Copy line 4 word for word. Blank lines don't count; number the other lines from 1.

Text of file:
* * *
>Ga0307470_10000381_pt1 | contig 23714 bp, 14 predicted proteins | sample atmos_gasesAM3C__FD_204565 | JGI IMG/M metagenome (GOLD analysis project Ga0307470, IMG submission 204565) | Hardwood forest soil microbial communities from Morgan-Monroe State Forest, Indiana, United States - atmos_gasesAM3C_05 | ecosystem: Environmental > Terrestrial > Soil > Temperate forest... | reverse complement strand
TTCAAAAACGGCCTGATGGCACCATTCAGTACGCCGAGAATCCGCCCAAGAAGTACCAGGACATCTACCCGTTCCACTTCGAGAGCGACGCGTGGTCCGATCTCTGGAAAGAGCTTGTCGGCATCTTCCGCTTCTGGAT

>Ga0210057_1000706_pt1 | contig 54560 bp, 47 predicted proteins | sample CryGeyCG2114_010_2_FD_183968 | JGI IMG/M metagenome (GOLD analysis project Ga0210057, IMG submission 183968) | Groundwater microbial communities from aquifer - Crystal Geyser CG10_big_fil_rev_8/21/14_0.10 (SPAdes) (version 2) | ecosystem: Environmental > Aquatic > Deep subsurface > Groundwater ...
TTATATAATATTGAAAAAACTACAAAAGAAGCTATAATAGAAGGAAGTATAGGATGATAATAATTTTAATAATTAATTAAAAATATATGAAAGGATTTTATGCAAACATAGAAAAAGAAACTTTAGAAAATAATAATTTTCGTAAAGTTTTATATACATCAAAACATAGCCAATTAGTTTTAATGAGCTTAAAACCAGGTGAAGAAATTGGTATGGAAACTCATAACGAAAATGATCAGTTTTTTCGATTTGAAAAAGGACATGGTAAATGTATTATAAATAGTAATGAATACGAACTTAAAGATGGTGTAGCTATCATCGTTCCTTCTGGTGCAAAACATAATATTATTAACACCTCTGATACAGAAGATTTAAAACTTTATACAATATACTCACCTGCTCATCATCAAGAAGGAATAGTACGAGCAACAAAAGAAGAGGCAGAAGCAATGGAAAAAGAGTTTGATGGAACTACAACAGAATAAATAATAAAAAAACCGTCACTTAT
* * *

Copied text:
TTATATAATATTGAAAAAACTACAAAAGAAGCTATAATAGAAGGAAGTATAGGATGATAATAATTTTAATAATTAATTAAAAATATATGAAAGGATTTTATGCAAACATAGAAAAAGAAACTTTAGAAAATAATAATTTTCGTAAAGTTTTATATACATCAAAACATAGCCAATTAGTTTTAATGAGCTTAAAACCAGGTGAAGAAATTGGTATGGAAACTCATAACGAAAATGATCAGTTTTTTCGATTTGAAAAAGGACATGGTAAATGTATTATAAATAGTAATGAATACGAACTTAAAGATGGTGTAGCTATCATCGTTCCTTCTGGTGCAAAACATAATATTATTAACACCTCTGATACAGAAGATTTAAAACTTTATACAATATACTCACCTGCTCATCATCAAGAAGGAATAGTACGAGCAACAAAAGAAGAGGCAGAAGCAATGGAAAAAGAGTTTGATGGAACTACAACAGAATAAATAATAAAAAAACCGTCACTTAT